ISS Moderates Proposed Voting Policy Updates for the 2013 Proxy Season

David A. Katz is a partner at Wachtell, Lipton, Rosen & Katz specializing in the areas of mergers and acquisitions and complex securities transactions. This post is based on an article by Mr. Katz, Trevor S. Norwitz, Jeremy L. Goldstein, and S. Iliana Ongun.

Institutional Shareholder Services has released its 2013 Corporate Governance Policy Updates, which represent a more moderate approach than the proposals it released for comment in October. These changes, which will generally apply for the 2013 proxy season, continue the trend of narrowing director discretion in matters traditionally considered to be within directors’ authority. In addition, ISS’ expansion into social policy matters appears often to be at odds with shareholder and corporate interests and is far more likely to benefit special interest groups. It should be noted, though, that ISS took into account many of the comments it received and in some cases moved from a one-size-fits-all approach to a more appropriate case-by-case analysis. Although it is important that boards of directors be cognizant of ISS voting policies, it is essential that, in their decision-making, directors carefully consider the best interests of the corporations they serve and not merely defer to shareholder advocacy groups.

Board Responsiveness to Majority Supported Shareholder Proposals. Although ISS will tighten its policy and recommend that shareholders vote “against” or “withhold” their votes for incumbent directors who fail to act on a shareholder proposal that received the support of a majority of votes cast in the previous year, it has — as we and others urged — implemented a transition rule, so that the tighter standard will only commence with shareholder proposals appearing in companies’ proxy statements in 2013, and will not apply retroactively. For shareholder proposals that won a majority of votes cast during the 2012 proxy season, board responsiveness will be assessed under the existing standard, which requires approval by a majority of outstanding shares the previous year or the support of a majority of votes cast in both the last year and one of the two prior years. While we continue to believe that the change to the current policy may impede board effectiveness by discouraging boards from considering long-term strategy when evaluating shareholder proposals, ISS has appropriately determined not to impose the harsher standard retroactively.

ISS has stated that it considers a board to have responded to a shareholder proposal if the board either fully implements the proposal or, if a shareholder vote is required, includes it as a management proposal on the next annual ballot. ISS will consider responses involving less than full implementation on a case-by-case basis, taking into account several factors, including the subject matter of the proposal and level of shareholder support shown, outreach efforts by the board to shareholders in the wake of the vote and actions taken by the board in response to its engagement with shareholders.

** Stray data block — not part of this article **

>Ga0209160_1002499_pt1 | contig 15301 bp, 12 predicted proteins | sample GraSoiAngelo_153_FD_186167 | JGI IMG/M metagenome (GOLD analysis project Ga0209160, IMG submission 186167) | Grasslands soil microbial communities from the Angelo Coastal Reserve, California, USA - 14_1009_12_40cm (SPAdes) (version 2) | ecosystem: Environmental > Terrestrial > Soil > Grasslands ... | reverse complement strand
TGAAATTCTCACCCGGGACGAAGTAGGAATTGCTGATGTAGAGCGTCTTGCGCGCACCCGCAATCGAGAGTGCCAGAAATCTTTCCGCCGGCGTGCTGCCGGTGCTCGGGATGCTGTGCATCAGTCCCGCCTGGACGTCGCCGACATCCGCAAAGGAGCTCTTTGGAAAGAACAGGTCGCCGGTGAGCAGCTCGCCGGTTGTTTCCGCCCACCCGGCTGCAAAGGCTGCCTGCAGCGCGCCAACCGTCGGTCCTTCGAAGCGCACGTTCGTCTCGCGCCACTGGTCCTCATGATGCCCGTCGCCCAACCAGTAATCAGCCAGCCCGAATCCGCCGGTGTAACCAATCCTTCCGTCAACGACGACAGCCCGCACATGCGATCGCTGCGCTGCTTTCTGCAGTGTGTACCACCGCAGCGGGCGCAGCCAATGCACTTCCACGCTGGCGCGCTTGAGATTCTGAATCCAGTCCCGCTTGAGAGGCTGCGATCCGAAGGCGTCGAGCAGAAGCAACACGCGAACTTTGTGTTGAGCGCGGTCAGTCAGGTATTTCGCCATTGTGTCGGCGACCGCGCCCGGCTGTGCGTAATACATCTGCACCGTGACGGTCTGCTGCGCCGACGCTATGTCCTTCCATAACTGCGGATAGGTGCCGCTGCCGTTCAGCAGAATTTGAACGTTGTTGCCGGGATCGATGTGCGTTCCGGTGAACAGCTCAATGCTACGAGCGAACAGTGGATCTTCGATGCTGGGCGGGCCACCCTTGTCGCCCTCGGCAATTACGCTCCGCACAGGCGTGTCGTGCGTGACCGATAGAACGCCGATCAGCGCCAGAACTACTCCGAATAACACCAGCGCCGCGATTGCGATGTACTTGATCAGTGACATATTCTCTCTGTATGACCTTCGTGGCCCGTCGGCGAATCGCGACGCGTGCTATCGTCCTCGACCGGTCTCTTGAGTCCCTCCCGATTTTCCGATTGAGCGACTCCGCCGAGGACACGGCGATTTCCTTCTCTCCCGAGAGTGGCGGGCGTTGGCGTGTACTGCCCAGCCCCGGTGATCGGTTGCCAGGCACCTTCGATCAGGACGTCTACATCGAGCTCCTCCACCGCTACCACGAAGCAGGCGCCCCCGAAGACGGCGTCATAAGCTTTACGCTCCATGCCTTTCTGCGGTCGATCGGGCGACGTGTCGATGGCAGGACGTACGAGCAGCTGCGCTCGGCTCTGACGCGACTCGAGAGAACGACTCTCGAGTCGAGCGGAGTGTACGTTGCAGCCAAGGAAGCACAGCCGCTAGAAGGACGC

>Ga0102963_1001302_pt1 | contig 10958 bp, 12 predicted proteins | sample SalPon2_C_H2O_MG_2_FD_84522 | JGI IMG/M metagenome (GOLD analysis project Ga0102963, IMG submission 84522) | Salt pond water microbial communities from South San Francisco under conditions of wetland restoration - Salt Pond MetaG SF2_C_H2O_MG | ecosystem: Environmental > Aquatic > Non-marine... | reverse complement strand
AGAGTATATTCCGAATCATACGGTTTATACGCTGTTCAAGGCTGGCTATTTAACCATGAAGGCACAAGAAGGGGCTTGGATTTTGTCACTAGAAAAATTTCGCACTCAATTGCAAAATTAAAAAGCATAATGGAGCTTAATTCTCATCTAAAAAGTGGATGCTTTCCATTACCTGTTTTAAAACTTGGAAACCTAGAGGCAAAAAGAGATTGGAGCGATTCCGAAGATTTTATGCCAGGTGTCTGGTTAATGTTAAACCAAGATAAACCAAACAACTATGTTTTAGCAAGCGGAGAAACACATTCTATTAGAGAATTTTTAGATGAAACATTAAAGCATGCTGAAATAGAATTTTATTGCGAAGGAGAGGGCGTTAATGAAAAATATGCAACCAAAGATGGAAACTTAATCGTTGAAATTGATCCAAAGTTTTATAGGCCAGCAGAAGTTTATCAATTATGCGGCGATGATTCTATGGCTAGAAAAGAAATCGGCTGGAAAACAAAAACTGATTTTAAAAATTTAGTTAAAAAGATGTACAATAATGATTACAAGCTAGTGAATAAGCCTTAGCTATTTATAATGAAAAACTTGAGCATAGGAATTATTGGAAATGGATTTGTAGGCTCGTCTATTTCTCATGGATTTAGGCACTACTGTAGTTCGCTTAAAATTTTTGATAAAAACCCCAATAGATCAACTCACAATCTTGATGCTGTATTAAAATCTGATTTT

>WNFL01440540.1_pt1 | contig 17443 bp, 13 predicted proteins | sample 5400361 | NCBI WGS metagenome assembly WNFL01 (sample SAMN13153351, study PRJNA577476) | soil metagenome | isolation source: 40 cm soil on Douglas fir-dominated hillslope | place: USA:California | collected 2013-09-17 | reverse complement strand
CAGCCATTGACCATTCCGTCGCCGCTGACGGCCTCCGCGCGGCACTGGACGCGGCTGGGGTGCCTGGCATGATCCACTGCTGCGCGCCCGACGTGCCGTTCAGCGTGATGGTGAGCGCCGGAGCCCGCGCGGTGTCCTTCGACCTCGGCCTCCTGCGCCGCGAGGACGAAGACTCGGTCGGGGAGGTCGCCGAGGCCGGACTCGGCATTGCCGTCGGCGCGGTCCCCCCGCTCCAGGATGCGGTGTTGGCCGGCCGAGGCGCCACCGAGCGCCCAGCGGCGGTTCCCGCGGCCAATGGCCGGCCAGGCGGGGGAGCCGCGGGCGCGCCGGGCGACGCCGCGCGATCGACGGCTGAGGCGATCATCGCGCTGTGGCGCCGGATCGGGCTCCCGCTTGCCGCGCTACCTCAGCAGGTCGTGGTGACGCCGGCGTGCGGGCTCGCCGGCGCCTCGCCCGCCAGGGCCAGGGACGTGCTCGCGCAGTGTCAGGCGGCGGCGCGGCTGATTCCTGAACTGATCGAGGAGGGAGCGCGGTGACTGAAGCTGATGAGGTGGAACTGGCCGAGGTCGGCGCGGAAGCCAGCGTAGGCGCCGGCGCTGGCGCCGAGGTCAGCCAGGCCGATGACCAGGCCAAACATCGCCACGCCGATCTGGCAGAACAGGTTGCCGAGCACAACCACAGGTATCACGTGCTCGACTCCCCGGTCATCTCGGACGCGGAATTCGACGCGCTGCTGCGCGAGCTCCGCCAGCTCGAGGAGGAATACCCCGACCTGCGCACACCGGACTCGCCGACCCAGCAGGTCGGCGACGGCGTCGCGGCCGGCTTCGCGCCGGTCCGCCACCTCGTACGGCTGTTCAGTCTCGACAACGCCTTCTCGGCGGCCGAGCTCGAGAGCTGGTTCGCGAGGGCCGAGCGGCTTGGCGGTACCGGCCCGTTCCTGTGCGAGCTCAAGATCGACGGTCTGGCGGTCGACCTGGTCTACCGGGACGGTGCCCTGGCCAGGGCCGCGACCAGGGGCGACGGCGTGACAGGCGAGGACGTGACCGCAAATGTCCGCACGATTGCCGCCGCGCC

Voting on Director Nominees in Uncontested Elections. ISS currently recommends that shareholders vote “against” or “withhold” their votes for incumbent directors, even in uncontested elections, when the company has experienced certain extraordinary circumstances including, among others, material failures of governance stewardship, risk oversight, or fiduciary responsibilities at the company. ISS has specified that, starting next year, failures of risk oversight will include bribery, large or serial fines or sanctions from regulatory bodies, significant adverse legal judgments or settlements, hedging of company stock or “significant” pledging of company stock. This policy update is a shift from ISS’ original proposal, which sought to categorize any pledging of company stock as a problematic pay practice that could lead to a negative say-on-pay recommendation, rather than a failure of risk oversight. In our view, categorizing only “significant” pledging of company stock as a failure of risk oversight provides for a more nuanced case-by-case consideration of pledging practices, rather than a one-size-fits-all approach.

Realizable Pay. For large capitalization companies only, ISS will not only look to the value of compensation granted to executives generally as reported in the summary compensation table, but will add the concept of “realizable pay” to its analysis. Realizable pay will consist of the sum of relevant cash and equity-based grants and awards made during a specified performance period being measured, based on equity award values for awards actually earned and target values for ongoing awards, calculated using the stock price at the end of the performance measurement period. Stock options or stock appreciation rights will be re-valued based upon the remaining term and updated assumptions, using the Black-Scholes option pricing model.